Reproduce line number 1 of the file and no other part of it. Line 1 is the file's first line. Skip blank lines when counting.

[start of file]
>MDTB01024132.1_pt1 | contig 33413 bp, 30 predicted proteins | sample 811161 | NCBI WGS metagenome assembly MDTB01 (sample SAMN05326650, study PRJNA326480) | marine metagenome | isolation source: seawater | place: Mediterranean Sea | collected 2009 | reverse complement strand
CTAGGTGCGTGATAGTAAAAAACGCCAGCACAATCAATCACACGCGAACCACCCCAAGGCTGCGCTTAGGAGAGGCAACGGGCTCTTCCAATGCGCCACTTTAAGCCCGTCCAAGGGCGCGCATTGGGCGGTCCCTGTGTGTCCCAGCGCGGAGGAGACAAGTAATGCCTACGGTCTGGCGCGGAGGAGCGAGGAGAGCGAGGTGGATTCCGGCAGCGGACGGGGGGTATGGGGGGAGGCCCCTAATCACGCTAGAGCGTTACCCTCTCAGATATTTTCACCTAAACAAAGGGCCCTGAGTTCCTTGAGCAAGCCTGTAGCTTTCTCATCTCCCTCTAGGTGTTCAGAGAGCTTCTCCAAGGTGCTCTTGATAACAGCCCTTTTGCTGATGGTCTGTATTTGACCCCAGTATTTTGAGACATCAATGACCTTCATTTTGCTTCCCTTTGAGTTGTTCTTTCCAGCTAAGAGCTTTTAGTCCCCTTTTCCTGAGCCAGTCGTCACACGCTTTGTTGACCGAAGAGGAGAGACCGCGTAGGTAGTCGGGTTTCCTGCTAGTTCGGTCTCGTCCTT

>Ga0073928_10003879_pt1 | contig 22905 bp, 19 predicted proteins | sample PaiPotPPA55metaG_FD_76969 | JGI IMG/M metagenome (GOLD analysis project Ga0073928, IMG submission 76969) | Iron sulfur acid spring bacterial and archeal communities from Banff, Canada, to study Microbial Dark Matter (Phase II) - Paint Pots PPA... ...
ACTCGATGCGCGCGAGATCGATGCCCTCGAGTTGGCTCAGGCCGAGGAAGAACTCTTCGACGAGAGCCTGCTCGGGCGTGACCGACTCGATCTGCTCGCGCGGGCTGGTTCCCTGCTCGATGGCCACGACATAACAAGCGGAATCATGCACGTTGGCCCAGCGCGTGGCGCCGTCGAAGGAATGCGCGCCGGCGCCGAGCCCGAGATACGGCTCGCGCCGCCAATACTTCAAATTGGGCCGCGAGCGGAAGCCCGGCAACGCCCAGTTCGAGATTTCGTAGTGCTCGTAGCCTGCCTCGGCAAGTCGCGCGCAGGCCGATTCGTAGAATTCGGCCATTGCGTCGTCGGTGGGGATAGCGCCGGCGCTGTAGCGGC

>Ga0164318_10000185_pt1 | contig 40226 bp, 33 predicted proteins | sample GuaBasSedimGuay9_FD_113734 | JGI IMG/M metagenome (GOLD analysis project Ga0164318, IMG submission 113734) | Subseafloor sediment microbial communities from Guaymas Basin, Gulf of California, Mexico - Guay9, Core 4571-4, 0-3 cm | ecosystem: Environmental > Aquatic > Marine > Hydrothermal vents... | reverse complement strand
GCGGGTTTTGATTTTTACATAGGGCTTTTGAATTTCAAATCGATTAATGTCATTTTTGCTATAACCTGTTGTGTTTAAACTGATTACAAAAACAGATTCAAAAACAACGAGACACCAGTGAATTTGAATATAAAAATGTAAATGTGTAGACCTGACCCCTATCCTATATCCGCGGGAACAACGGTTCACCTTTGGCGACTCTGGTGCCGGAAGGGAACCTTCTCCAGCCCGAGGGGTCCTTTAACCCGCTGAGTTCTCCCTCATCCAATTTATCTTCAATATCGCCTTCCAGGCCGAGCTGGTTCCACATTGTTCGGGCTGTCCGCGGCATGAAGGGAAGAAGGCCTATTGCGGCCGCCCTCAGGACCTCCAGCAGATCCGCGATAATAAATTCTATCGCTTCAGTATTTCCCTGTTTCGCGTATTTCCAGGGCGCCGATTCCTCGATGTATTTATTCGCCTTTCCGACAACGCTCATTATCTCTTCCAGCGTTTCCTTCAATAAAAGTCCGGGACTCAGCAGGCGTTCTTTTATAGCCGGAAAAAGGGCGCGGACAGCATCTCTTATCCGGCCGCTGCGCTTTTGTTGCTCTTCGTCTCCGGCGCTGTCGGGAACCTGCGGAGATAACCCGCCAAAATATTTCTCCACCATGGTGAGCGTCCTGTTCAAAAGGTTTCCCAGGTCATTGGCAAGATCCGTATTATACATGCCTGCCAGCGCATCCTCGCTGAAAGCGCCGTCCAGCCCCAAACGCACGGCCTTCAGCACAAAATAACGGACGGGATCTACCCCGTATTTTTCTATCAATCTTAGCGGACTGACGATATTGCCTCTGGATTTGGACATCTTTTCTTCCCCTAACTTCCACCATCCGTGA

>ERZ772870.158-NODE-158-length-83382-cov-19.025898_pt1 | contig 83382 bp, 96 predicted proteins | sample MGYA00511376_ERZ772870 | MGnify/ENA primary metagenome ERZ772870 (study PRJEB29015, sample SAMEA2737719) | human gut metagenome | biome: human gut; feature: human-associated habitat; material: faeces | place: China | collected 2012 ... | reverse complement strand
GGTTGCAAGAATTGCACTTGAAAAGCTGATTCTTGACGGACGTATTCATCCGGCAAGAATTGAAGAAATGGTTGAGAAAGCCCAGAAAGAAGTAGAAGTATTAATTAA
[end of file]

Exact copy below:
>MDTB01024132.1_pt1 | contig 33413 bp, 30 predicted proteins | sample 811161 | NCBI WGS metagenome assembly MDTB01 (sample SAMN05326650, study PRJNA326480) | marine metagenome | isolation source: seawater | place: Mediterranean Sea | collected 2009 | reverse complement strand